Chris Zaldain wasn’t sure he was cut out for college. So to give it a test run, he enrolled in a local community college. Then he won a boat in a tournament on Clear Lake soon after and pretty much shelved textbooks forever to focus on a pro career.
Now one of the top professional anglers in the world, Zaldain is convinced bass don’t read text books either – especially as related to the postspawn.
Now look, understandably, if you live near Montgomery, Ala., where most bass spawn in late March, then you may be more prone to seek Zaldain’s postspawn advice immediately, compared to a bass buster in Minneapolis, Minn., where they don’t build beds until late May.
Either way – listen up, because Zaldain is giving up the goods on a rarely thought about pattern that sooner or later will apply to postspawners in your area all summer long.
“The textbook pattern after the spawn is for bass to migrate to deeper offshore ledges, brushpiles, humps or whatever. But I’ve learned there are a number of wise old female largemouth that never migrate deep,” he says.
“Instead, they stay really shallow around isolated reeds and cattails picking off the bluegill that come in to spawn in less than 2 feet of water soon after the largemouth finish spawning,” emphasizes the Carhartt-Yamaha pro who now calls Forth Worth, Texas, home.
Zaldain is already seeing this overlooked pattern begin to play out around North Texas. Hence a big bluegill imitating surface frog lure called the Megabass Big Gabot gets a seat at the front of his class. “The Big Gabot is fairly large, and it has a cupped face to make it spit, walk and chug perfectly over those bluegill beds and around the reeds and other sparse vegetation,” Zaldain says.
No surprise his favorite colors are bluegill imitators called GLX perch and wild gill – and he says even the vertical bars on the side of the bait add a mental vote of confidence to the Gabot’s ability to get eaten by fat largemouth.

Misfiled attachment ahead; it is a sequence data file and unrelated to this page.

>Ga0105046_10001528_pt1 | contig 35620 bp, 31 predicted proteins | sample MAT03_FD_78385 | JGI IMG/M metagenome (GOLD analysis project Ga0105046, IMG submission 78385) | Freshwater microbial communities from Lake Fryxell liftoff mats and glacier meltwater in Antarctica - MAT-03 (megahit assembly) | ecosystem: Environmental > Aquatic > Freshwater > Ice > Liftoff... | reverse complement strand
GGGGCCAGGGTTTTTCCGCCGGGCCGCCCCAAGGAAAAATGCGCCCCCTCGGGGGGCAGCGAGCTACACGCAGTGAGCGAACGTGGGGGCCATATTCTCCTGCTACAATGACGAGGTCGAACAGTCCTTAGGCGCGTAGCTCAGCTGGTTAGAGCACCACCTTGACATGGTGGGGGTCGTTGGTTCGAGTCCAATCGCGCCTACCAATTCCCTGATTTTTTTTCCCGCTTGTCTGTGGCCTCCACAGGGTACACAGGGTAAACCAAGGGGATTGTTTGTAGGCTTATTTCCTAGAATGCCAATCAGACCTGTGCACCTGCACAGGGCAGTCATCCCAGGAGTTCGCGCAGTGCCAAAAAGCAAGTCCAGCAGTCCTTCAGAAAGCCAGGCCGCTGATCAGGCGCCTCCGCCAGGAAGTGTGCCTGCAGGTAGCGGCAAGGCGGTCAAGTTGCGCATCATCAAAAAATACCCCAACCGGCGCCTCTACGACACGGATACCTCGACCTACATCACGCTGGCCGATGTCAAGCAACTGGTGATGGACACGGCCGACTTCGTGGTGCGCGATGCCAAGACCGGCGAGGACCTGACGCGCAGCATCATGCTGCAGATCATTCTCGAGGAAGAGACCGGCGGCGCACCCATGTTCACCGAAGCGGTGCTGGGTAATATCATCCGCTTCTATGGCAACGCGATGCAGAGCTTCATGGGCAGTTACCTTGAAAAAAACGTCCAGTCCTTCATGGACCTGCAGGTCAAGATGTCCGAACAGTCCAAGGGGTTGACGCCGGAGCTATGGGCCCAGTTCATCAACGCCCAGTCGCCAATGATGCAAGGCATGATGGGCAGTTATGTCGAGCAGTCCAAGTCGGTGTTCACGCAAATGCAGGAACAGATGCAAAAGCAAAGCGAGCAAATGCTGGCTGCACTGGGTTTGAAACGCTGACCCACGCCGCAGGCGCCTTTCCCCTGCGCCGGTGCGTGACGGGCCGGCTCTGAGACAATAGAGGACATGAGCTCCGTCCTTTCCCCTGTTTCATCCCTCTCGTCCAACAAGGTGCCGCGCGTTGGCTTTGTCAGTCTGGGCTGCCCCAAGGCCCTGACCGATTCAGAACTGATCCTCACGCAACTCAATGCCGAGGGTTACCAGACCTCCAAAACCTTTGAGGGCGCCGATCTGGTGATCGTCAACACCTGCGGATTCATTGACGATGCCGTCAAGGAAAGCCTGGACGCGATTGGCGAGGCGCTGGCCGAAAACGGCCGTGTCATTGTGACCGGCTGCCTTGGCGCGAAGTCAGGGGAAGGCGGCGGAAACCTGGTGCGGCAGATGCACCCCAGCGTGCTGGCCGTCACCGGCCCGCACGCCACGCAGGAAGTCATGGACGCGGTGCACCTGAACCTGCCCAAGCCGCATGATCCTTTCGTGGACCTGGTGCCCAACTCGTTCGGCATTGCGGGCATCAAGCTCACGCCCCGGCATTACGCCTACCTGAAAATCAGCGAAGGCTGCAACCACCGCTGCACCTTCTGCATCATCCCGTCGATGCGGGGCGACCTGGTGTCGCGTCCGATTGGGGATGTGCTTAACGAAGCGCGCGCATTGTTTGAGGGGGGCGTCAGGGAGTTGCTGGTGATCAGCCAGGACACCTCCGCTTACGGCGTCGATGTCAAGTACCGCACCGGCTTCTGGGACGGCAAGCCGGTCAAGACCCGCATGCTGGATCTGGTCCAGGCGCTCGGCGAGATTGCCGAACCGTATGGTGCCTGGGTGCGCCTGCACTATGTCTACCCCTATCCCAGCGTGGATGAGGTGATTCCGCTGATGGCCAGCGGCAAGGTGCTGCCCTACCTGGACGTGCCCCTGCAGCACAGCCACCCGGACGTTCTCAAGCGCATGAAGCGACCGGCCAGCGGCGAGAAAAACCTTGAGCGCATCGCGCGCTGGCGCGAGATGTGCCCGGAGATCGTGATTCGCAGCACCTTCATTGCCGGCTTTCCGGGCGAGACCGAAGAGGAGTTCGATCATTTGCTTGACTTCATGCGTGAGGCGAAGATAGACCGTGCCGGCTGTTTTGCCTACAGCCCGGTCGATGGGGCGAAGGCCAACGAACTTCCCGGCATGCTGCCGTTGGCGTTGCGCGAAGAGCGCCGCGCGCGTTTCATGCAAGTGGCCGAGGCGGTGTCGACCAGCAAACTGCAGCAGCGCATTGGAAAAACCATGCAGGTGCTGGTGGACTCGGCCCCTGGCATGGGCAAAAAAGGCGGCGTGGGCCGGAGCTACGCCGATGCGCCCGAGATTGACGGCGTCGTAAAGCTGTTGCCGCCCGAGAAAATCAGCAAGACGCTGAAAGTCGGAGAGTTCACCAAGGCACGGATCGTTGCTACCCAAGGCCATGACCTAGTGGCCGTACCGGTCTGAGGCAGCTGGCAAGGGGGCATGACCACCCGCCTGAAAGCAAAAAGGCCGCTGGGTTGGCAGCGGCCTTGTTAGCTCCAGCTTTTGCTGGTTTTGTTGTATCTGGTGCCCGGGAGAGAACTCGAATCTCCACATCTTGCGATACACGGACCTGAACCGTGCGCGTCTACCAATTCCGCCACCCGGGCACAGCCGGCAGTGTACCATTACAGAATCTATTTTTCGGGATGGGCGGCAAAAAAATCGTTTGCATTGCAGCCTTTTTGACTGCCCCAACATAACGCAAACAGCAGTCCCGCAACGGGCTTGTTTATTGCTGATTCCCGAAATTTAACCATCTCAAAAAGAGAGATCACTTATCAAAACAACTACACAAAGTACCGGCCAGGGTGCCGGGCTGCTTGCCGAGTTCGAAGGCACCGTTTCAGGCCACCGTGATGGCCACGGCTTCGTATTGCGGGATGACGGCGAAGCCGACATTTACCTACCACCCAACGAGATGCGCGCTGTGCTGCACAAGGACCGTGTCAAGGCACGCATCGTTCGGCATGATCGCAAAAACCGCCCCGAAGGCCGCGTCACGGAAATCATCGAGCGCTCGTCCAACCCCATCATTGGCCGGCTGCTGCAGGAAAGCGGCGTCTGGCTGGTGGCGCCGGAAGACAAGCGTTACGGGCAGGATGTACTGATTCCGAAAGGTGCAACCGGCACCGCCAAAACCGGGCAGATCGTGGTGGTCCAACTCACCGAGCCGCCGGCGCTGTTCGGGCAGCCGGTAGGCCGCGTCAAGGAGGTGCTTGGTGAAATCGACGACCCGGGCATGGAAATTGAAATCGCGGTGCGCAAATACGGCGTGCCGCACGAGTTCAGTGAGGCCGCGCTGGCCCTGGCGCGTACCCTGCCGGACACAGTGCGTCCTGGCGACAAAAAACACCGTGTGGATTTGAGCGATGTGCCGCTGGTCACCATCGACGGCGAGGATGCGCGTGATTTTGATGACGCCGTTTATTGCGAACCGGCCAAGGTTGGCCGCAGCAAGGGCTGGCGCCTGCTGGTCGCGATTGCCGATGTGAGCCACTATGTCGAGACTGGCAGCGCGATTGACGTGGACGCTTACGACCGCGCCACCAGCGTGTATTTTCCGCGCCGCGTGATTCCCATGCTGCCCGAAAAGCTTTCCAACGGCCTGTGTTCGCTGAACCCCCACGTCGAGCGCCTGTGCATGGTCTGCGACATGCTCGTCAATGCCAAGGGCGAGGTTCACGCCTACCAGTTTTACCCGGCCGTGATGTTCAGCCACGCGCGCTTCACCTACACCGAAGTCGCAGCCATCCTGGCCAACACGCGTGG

Like a game of backyard after school tackle football, this is certainly not a pattern for light line and wimpy sticks – but instead 50-pound Seaguar Smackdown braided line and a 7-foot, 2-inch rod like you’d use to pitch a Texas rigged craw into a flooded bush.
“Not only does this pattern work all summer long, but in addition to the low light periods of early morning, some of the best bites come in mid-afternoon once the high sun casts shadows, so don’t stop throwing it at midday,” Zaldain warns.
“In fact, running shaded pockets in the afternoon with the Gavot is how I caught a few good ones last year during the first week of May at the Toyota Texas Bass Classic on Lake Fork,” he recalls.
Perhaps the catalyst of this somewhat non-traditional early summer pattern would best be described in an ecology textbook.
Zaldain believes the magic of tossing frogs around isolated reeds and cattails lies in the ecosystem. He thinks the whips of vertical vegetation attract insects, which in turn attract bluegills, and guess what – next come big aggressive bass not willing to go deep when easy meals made of panfish swim nearby.
So whenever the postspawn season is in your area, don’t be afraid to shun traditional knowledge for a shot at shallow-water frogging action seldom discussed, but absolutely full of Valedictorian level success.